Hülsmann, IngoKertojamuu tekijäeräät painoksetvahvistettu
Henkes, Robbert-JanKääntäjämuu tekijäeräät painoksetvahvistettu
Johnson, JeriToimittajamuu tekijäeräät painoksetvahvistettu
Kenner, HughJohdantomuu tekijäeräät painoksetvahvistettu
Klaußner, BurghartKertojamuu tekijäeräät painoksetvahvistettu
Koch, WolframKertojamuu tekijäeräät painoksetvahvistettu
Kogge, ImogenKertojamuu tekijäeräät painoksetvahvistettu
Lehto, LeeviKääntäjämuu tekijäeräät painoksetvahvistettu
Mallafrè, JoaquimKääntäjämuu tekijäeräät painoksetvahvistettu
Matic, PeterKertojamuu tekijäeräät painoksetvahvistettu
Matthes, UlrichKertojamuu tekijäeräät painoksetvahvistettu
Melchior, ClausToimittajamuu tekijäeräät painoksetvahvistettu
Milberg, AxelKertojamuu tekijäeräät painoksetvahvistettu
Noethen, UlrichKertojamuu tekijäeräät painoksetvahvistettu
Nys, MonKääntäjämuu tekijäeräät painoksetvahvistettu
Rois, SophieKertojamuu tekijäeräät painoksetvahvistettu
Saarikoski, PenttiKääntäjämuu tekijäeräät painoksetvahvistettu
Samel, UdoKertojamuu tekijäeräät painoksetvahvistettu
Schüttauf, JörgKertojamuu tekijäeräät painoksetvahvistettu
Steppe, WolfhardToimittajamuu tekijäeräät painoksetvahvistettu
Tellegen, ToonJälkisanatmuu tekijäeräät painoksetvahvistettu
Thalbach, AnnaKertojamuu tekijäeräät painoksetvahvistettu
Vandenbergh, JohnKääntäjämuu tekijäeräät painoksetvahvistettu
Warburton, ThomasKääntäjämuu tekijäeräät painoksetvahvistettu
Watts, CedricJohdantomuu tekijäeräät painoksetvahvistettu
Wollschläger, HansÜbersetzermuu tekijäeräät painoksetvahvistettu
Woolsey, John M.Avustajamuu tekijäeräät painoksetvahvistettu
Zischler, HannsKertojamuu tekijäeräät painoksetvahvistettu

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Odysseia (tekijä: Homer)


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Epigrafi (motto tai mietelause kirjan alussa)
Ensimmäiset sanat
Tiedot englanninkielisestä Yhteisestä tiedosta. Muokkaa kotoistaaksesi se omalle kielellesi.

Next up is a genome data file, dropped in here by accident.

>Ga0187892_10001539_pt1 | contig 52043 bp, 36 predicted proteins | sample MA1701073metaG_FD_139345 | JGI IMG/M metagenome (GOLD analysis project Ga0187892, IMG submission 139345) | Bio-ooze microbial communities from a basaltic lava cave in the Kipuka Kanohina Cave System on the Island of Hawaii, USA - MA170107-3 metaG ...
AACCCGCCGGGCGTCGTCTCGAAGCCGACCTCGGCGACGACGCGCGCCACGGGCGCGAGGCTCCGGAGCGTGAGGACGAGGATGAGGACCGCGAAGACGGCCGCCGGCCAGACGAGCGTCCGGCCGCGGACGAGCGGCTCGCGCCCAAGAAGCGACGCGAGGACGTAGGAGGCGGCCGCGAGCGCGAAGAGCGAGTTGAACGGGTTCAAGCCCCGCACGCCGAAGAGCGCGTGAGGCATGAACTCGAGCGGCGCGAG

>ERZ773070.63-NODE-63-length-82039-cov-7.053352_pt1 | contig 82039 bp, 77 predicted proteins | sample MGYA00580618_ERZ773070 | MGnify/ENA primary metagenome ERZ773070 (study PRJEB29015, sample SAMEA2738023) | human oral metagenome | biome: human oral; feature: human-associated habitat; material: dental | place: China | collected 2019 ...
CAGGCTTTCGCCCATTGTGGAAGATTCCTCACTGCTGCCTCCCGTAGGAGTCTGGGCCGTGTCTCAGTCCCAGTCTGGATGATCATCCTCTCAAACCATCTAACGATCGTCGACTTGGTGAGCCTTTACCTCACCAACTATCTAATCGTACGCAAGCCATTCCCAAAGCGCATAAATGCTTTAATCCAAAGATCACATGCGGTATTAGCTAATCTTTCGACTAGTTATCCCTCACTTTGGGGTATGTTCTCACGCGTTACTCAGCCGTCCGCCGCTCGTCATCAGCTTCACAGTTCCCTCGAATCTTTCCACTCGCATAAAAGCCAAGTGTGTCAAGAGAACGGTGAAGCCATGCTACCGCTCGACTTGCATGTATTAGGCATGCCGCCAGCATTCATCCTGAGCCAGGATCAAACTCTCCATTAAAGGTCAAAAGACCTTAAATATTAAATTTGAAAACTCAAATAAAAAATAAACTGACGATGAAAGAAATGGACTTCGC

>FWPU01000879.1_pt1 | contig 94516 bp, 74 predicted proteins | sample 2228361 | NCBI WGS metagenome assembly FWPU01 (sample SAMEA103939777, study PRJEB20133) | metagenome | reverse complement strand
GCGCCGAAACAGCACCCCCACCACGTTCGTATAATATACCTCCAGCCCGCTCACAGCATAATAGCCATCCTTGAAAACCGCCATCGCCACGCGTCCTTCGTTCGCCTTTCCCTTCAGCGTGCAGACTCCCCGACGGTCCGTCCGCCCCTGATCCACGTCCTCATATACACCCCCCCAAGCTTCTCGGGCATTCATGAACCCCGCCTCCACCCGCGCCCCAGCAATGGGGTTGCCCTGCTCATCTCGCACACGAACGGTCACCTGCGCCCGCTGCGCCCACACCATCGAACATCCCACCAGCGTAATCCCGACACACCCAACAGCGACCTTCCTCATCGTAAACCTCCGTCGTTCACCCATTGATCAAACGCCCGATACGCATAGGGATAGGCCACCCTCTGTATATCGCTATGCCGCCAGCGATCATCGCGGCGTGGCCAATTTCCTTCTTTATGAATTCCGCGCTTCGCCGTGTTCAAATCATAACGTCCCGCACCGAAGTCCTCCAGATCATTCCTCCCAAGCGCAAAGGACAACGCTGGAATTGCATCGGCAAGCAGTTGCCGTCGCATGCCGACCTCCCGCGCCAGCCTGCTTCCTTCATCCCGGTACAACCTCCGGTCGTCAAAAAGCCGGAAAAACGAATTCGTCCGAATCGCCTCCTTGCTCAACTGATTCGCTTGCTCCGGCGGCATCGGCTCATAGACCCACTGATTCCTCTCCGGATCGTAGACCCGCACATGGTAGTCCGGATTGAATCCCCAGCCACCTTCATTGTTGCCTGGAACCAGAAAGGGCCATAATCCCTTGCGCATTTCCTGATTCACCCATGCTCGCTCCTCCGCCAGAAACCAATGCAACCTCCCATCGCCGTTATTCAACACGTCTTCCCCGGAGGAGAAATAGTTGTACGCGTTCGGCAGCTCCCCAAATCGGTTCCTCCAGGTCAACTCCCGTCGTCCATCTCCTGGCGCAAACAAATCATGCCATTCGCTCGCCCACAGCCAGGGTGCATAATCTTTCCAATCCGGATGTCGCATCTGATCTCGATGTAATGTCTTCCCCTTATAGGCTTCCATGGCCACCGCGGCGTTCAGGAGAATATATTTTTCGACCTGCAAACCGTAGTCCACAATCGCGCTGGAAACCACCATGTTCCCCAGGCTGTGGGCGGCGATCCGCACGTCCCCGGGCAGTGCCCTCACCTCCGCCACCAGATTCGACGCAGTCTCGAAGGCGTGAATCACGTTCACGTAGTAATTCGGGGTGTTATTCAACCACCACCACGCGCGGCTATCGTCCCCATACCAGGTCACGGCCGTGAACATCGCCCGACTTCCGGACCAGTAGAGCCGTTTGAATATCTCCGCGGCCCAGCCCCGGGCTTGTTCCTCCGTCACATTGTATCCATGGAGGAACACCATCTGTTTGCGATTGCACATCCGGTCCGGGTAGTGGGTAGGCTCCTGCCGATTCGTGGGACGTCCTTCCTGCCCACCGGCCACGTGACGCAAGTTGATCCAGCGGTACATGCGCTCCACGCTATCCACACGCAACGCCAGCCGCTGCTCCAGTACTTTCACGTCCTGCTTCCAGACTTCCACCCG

Stately, plump Buck Mulligan came from the stairhead, bearing a bowl of lather on which a mirror and a razor lay crossed.
Tiedot englanninkielisestä Yhteisestä tiedosta. Muokkaa kotoistaaksesi se omalle kielellesi.
History, Stephen said, is a nightmare from which I am trying to awake.
Think you're escaping and run into yourself. Longest way round is the shortest way home.
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Canonical DDC/MDS
Presents a recording of the novel which describes the adventures and exploits of Leopold Bloom as he wanders through Dublin on a single day, June 16, 1904. Set within the context of Homer's Odyssey, Joyce uses stream of consciousness as a literary device to illuminate the internal thoughts of Bloom, his wife, Molly, and other assorted characters.

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Perintökirjasto: James Joyce

James Joyce has a Legacy Library. Legacy libraries are the personal libraries of famous readers, entered by LibraryThing members from the Legacy Libraries group.

Katso tekijän James Joyce perintökirjastoprofiili.

Katso tekijän James Joyce kirjailijasivu.


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Arvio (tähdet)

Keskiarvo: (4.03)
0.5 17
1 141
1.5 5
2 153
2.5 29
3 276
3.5 69
4 578
4.5 105
5 1185

Penguin Australia

Penguin Australia on kustantanut tämän kirjan 2 painosta.

Painokset: 0141182806, 0141197412